Michelle Malkin has big brass balls, as my idol Stephen Colbert likes to say. (Yes, women can have balls!) The conservative columnist of Asian descent who defended Japanese internment and anti-Muslim racial profiling, the defiant woman of color who’s made her name opposing political correctness and identity politics, is suddenly playing the victim card, complaining that I didn’t defend her from online misogyny when I defended Kathy Sierra.
At least that’s what I think she’s saying.
The issue first came up when I was on CNN’s “Reliable Sources” Sunday morning, with Arianna Huffington and Townhall columnist Mary Katharine Ham, to discuss the Sierra mess. (The video is here). Finally, I thought, something about which the left and right can agree: Online misogyny is bad. But Ham took the opportunity to slam me for not defending Malkin when she’s faced sexist abuse. Then Kurtz read a Malkin blog post he said was criticizing me for not defending her, and I replied:
“Oh, come on, Howie. I mean, I’m sorry that I didn’t say something about Michelle Malkin. Certainly she doesn’t deserve that treatment, but she has gotten plenty of attention for it. I wasn’t suggesting that it only happens to progressive women or that when it happens to progressive women, it matters. The really interesting thing for me was that Kathy Sierra is a tech blogger. She is blogging about making software better for people. She is blogging about making the Web a better community, not about politics, not about Dick Cheney, not about Condi Rice. And she is getting the same kind of sexualized belittling comments. So that is what really jumped out at me. I certainly would never say that what Michelle endures is acceptable at all.”
But Ham continued: “I think there is a special kind of abuse reserved for women who don’t know their place, which you think is in the Democratic Party.” “I resent that,” I told Ham, and I explained that what happened to Sierra shook me out of my complacency about online sexism directed at me and other political writers. I concluded: “It’s not a matter of left or right.”
Now Malkin herself is complaining about what I said on CNN. “Walsh also argued that the reason she decided to pay attention to misogyny in the blogosphere now is because Sierra is a ‘techblogger’ trying to ‘make the web a better community.’ As opposed to us Christofascist wingnut women bloggers who deserve what we get because we’re just trying to use the web to spread poisonous conservative ideas.” She complains that “no one put our pictures in the NYTimes for weathering epithets, sexist putdowns and death threats — many of which, unlike Sierra’s, were signed and endorsed by major bloggers — and not just random, obscure, anonymous commenters.” She then links back to her original post, the one Kurtz read Sunday, in which I actually don’t see any mention of me. But the post was intriguing, anyway.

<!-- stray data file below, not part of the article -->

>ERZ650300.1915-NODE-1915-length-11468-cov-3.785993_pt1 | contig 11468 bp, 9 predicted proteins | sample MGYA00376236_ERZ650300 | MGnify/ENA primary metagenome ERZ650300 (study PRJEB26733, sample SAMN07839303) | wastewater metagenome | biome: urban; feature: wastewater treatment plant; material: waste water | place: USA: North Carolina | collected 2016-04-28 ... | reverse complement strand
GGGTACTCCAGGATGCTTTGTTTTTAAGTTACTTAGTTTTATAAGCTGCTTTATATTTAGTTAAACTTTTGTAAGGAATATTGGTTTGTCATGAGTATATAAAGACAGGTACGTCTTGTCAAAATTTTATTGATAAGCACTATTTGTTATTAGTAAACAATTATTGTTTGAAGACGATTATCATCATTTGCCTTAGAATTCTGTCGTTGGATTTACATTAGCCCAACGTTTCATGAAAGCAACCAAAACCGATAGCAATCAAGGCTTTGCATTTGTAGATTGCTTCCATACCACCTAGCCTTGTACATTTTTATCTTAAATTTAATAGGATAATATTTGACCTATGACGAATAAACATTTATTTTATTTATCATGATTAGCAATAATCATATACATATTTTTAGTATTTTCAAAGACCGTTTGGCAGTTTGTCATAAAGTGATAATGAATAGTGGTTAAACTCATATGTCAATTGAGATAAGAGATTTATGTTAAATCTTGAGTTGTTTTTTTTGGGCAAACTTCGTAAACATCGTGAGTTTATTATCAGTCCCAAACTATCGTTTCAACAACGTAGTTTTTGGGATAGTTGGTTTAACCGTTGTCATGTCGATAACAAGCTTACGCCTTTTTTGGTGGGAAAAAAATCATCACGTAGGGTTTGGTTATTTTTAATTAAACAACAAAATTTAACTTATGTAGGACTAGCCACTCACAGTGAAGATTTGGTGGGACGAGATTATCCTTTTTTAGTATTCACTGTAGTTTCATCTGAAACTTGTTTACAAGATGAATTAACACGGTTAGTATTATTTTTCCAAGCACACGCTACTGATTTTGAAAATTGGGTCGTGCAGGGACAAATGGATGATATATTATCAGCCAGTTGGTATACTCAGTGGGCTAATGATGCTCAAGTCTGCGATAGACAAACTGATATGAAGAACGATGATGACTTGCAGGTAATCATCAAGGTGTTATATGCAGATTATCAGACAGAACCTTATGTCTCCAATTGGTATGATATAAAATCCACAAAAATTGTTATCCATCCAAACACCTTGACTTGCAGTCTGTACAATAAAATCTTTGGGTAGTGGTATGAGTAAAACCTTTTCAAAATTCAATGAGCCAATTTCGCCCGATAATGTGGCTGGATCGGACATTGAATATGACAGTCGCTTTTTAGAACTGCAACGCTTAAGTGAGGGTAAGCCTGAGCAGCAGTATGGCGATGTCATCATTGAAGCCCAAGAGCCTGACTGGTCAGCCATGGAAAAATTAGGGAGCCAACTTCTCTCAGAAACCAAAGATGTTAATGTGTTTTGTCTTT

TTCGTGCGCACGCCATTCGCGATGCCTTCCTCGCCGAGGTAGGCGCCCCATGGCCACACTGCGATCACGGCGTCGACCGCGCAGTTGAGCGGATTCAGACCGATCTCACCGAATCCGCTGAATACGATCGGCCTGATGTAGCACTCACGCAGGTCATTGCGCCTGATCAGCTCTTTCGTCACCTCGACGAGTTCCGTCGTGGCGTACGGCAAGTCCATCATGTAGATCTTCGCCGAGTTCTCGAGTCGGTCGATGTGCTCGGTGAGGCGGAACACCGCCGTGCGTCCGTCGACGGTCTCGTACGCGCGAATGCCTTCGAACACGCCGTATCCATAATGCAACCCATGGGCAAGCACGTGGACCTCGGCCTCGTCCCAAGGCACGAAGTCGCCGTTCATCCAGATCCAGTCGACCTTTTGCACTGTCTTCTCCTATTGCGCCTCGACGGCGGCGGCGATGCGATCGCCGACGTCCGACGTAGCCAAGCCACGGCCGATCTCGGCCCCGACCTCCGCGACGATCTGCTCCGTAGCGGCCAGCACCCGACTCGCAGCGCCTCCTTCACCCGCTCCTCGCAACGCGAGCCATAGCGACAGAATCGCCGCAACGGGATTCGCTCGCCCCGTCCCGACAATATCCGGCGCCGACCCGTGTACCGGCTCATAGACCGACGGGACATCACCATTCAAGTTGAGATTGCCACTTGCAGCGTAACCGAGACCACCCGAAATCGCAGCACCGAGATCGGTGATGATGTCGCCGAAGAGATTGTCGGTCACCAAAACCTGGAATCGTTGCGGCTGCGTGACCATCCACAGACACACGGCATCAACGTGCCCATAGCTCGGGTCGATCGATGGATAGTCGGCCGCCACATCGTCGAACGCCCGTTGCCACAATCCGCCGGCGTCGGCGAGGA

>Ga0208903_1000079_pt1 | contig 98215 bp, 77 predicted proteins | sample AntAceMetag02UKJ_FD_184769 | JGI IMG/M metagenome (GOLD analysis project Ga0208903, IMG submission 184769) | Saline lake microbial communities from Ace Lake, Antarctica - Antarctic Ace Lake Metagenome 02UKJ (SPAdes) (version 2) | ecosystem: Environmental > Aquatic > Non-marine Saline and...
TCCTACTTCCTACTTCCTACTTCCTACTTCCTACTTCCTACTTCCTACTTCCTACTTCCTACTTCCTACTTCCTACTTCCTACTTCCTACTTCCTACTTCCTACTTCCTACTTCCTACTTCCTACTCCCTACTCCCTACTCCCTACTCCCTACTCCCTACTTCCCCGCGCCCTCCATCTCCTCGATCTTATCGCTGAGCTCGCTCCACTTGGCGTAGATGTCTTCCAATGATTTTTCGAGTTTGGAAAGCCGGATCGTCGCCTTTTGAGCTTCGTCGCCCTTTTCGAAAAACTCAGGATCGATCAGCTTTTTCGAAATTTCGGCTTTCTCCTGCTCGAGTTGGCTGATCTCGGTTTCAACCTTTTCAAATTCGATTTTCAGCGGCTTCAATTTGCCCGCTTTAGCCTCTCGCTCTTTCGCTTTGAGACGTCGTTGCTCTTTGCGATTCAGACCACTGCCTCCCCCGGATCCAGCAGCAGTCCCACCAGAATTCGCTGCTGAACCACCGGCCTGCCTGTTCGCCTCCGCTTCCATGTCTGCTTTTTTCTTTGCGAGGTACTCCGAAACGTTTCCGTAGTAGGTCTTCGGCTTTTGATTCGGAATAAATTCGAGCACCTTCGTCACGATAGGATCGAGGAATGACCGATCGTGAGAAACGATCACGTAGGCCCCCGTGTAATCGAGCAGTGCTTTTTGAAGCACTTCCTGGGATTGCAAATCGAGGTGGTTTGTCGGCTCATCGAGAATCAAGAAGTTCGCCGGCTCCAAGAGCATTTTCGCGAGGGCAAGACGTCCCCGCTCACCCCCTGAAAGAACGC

For one thing, despite her claim about “epithets, sexist putdowns and death threats … signed and endorsed by major bloggers,” I didn’t see anything of the kind. Instead, I found a lone Haloscan comment from a year-old Eschaton thread about Malkin’s husband, Jesse. Posted by “The Aluminum Sombrero,” it reads: “Let’s sexually torture, rape, murder and dismember the Malkin family.” OK, that’s disgusting. I clicked on the thread and, indeed, the comment was still there, immediately followed by one chastising “Aluminum Sombrero” for such filth. After that, the thread died, until right-wingers began posting there a couple of weeks ago. When I e-mailed Duncan Black (Atrios) to ask about it, he said he hadn’t seen it, and he deleted it, and posted this: “That comment was just brought to my attention, and I’m going to delete it as soon as I finish writing this. I’ve never seen it, or someone named ‘the aluminum sombrero,’ previously. I get about 6000 comments per day and can’t possibly read them all.” Malkin linked to gross comments in another Eschaton thread and in a Political Animal thread in the same post. She shared a lot of filthy e-mail that I’m sorry she received. (I didn’t think to save mine from the Freeper Creepers.) But I saw no “epithets, sexist putdowns and death threats … signed and endorsed by major bloggers” in anything she linked to. Why claim to be a lefty-blogger victim?
Most of us know that online misogyny is a bipartisan problem. The Freepers were vile, but one of the nastiest things ever said about me online — the only time I can remember being called the c-word — came from a lefty gay male blogger after I defended Andrew Sullivan when other lefty gays “outed” Sullivan for his online dating preferences. Go figure that one: a liberal feminist attacked by a lefty gay man for defending a conservative gay man. It’s all fun and games until someone gets hurt. I usually shrug it off, as I will Malkin’s attempt to bait me. After this.
But in case there’s any doubt: Feel free to attack Michelle Malkin as a lousy writer, a third-rate thinker, a talent-free provocateur, or all of the above. But it’s wrong to attack her for being a woman or Filipina. Is that clear enough, Michelle